CURATED BY Stephen Smart
(Smart Art #7)
Barbara Edwards Contemporary
is pleased to present an exhibition celebrating the late work of the renowned Canadian abstractionist
Ray Mead (1921 – 1998). A prominent member of the Painters 11, Mead was well known for his works in black and white and yet, as exhibition curator Stephen Smart maintains “Mead was also an exceptional colourist.” Although Mead’s work came to prominence in the 50s and 60s, Smart’s selections give evidence of a growing maturity in the artist’s work in the last decade of his life. This exhibition brings together canvases, works on paper and drawings dating from 1985 – 96, a period that was prolific for Mead. Though many of these works have never been exhibited, they are a compelling testament to a Master Canadian painter dedicated to Abstraction.
Born in 1921 in Watford in Hertfordshire England, Mead studied art at the Slade School until 1939 when he joined the Royal Air Force to train as a fighter pilot at the start of WW II. In 1941, he was posted to Hamilton and traveled to the United States often. He was exposed therefore, to American culture and the New York art scene. It was a time that dramatically impacted Mead’s mind set and brought a new freedom. The decision to remain in Hamilton changed the course of his art career. It was there that he met Hortense Gordon, an artist who had trained with Hans Hoffmann. Gordon became an important mentor for Mead and further supported his movement into abstraction.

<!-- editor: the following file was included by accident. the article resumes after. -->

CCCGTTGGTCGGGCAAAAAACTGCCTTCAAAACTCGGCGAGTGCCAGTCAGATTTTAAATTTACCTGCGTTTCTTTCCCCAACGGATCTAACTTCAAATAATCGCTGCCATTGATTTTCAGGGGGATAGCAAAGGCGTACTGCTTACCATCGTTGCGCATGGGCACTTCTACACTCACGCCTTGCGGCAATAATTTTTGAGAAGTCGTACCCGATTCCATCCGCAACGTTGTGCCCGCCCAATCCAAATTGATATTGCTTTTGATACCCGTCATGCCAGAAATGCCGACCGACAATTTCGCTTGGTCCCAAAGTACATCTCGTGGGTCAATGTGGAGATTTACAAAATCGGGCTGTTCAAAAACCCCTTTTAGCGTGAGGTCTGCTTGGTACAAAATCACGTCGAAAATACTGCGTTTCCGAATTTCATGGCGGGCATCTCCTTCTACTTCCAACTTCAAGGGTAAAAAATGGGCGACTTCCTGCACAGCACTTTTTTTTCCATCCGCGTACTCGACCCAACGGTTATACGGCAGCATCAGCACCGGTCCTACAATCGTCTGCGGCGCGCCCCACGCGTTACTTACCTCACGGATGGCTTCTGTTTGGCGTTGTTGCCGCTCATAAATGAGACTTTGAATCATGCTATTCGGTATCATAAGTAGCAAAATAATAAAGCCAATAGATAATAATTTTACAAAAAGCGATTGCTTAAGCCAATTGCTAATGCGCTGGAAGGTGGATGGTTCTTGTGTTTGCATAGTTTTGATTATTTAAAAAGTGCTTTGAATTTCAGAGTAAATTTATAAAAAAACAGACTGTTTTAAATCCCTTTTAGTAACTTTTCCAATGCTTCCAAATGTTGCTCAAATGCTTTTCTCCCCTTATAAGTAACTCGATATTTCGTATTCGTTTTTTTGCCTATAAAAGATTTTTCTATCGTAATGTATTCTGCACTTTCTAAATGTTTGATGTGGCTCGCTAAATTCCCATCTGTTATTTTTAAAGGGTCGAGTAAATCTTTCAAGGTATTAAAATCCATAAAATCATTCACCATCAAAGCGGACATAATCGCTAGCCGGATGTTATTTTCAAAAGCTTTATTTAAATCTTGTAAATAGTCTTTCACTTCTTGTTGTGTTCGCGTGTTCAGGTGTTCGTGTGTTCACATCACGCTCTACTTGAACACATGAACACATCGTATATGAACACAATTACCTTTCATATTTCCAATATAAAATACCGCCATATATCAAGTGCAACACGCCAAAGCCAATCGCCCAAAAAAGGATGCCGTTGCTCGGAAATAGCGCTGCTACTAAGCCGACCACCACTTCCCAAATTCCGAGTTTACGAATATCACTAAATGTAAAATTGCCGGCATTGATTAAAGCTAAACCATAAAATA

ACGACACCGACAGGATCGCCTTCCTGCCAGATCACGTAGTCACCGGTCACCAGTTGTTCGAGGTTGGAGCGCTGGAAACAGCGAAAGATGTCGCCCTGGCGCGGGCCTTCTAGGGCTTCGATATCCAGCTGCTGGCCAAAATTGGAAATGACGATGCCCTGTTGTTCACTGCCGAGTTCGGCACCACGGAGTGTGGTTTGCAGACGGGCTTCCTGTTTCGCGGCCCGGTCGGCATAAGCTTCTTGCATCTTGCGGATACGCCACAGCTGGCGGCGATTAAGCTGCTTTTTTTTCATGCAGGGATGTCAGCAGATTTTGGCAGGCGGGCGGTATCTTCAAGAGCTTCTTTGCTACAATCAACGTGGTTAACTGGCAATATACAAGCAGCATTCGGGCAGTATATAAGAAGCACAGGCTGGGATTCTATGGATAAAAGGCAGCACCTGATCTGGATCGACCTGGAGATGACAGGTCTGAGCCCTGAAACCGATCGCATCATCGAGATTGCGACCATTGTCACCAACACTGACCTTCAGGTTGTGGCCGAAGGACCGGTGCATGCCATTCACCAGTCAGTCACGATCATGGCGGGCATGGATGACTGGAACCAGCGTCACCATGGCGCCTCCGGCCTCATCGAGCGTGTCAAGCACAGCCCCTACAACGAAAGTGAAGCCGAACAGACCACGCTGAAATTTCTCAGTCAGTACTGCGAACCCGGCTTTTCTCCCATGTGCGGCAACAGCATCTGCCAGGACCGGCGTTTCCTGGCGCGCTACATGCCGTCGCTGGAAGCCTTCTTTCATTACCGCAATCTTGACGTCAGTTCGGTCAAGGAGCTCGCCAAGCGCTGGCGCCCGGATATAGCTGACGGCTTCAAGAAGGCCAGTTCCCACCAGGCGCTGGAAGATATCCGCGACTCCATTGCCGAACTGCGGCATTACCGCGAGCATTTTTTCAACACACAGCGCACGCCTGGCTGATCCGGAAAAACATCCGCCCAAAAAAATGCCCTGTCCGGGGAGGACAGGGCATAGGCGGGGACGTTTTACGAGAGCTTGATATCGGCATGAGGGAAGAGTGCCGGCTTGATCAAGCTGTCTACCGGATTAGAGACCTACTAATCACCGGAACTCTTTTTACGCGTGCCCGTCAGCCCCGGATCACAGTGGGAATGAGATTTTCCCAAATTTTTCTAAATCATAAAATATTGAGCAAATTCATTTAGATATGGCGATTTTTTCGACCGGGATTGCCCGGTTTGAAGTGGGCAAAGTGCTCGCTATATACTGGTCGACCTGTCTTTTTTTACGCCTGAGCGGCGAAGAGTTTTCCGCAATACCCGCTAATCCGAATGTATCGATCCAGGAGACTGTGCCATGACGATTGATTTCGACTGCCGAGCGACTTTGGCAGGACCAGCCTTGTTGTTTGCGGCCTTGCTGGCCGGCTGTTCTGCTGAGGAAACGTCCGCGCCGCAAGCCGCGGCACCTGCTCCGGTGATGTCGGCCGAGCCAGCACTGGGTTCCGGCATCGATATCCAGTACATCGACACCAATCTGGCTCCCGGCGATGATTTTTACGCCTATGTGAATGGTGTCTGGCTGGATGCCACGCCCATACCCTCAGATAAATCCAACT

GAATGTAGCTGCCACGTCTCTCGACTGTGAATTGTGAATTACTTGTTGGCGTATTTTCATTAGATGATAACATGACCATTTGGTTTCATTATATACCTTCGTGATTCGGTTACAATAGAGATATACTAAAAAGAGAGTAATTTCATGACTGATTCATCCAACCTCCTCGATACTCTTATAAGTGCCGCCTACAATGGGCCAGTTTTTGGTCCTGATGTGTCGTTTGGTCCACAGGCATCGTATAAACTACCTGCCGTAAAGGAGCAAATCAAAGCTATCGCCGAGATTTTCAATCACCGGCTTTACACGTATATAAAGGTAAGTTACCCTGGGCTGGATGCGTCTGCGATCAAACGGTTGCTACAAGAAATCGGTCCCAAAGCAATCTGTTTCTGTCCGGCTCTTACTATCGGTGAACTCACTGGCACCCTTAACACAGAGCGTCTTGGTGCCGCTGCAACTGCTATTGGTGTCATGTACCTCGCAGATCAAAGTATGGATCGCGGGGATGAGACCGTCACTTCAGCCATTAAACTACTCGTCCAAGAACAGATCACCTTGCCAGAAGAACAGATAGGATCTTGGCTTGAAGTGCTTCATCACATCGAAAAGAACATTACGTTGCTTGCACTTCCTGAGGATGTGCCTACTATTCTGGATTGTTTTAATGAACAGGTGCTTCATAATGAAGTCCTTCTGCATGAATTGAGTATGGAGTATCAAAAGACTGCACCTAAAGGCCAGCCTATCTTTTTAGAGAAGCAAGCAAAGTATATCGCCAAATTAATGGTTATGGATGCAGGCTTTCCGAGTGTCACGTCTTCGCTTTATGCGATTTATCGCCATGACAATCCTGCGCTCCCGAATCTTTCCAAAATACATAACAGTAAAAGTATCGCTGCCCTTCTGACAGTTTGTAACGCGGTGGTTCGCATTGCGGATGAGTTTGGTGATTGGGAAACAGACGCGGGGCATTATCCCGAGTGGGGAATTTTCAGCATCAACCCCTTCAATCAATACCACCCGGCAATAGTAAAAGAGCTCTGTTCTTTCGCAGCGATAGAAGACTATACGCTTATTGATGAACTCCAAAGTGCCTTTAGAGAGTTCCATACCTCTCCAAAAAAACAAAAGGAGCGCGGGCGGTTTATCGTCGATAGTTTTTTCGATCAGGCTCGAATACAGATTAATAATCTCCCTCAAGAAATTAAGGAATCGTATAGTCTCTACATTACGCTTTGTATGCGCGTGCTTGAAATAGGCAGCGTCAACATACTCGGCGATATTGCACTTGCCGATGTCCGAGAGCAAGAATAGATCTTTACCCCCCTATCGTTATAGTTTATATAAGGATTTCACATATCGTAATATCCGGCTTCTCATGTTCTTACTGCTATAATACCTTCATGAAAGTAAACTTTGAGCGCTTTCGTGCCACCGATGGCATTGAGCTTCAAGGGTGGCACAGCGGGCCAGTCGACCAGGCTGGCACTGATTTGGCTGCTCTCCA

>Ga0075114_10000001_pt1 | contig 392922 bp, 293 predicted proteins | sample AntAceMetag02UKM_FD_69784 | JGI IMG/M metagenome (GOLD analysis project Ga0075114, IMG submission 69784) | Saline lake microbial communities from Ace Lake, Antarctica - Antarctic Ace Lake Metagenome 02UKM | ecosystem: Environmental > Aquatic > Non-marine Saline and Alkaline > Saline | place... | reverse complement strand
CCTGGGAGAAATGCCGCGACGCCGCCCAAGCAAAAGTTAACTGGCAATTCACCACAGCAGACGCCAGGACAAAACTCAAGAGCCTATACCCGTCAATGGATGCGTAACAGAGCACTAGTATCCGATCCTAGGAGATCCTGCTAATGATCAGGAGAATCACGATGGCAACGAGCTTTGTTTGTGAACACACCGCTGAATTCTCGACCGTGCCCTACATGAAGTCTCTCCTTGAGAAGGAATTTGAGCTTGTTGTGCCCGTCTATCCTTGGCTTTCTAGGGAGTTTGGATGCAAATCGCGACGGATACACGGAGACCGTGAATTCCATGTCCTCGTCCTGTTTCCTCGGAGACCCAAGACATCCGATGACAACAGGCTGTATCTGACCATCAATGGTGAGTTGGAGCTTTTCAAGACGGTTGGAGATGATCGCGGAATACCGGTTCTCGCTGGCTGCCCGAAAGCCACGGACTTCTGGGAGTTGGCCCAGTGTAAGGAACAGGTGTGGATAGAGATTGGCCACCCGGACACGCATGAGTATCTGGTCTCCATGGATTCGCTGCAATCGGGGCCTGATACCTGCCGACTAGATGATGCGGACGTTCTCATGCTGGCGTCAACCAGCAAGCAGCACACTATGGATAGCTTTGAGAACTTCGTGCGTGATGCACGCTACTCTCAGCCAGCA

Ray Mead had his first public showing at the Art Gallery of Hamilton in 1948 and his second at the Art Gallery of Toronto in 1950. He joined the Ontario Society of Artist’s and showed in their 1950 exhibition, which was a brave foray into the world of abstraction. Mead continued to show with the OSA and established close relationships with several artists who would later join to form the Painters 11. Seven of these, including Mead, showed in the infamous Simpson’s show, “Abstracts at Home” in 1953. Over the next decade Mead was included in fifteen Painters 11 Exhibitions including a New York show at the Riverside Museum in 1956. Mead’s work was included in shows at the National Gallery of Canada in 1956, 1972 and 1992. In addition from the 1950s until his death in 1998, Mead had many solo, two person and group exhibitions throughout Canada. His work is included in numerous collections including the National Gallery of Canada and the Art Gallery of Ontario.
ArtSync, Opening Night Interview
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Reception generously supported by Treasury Wine Estates.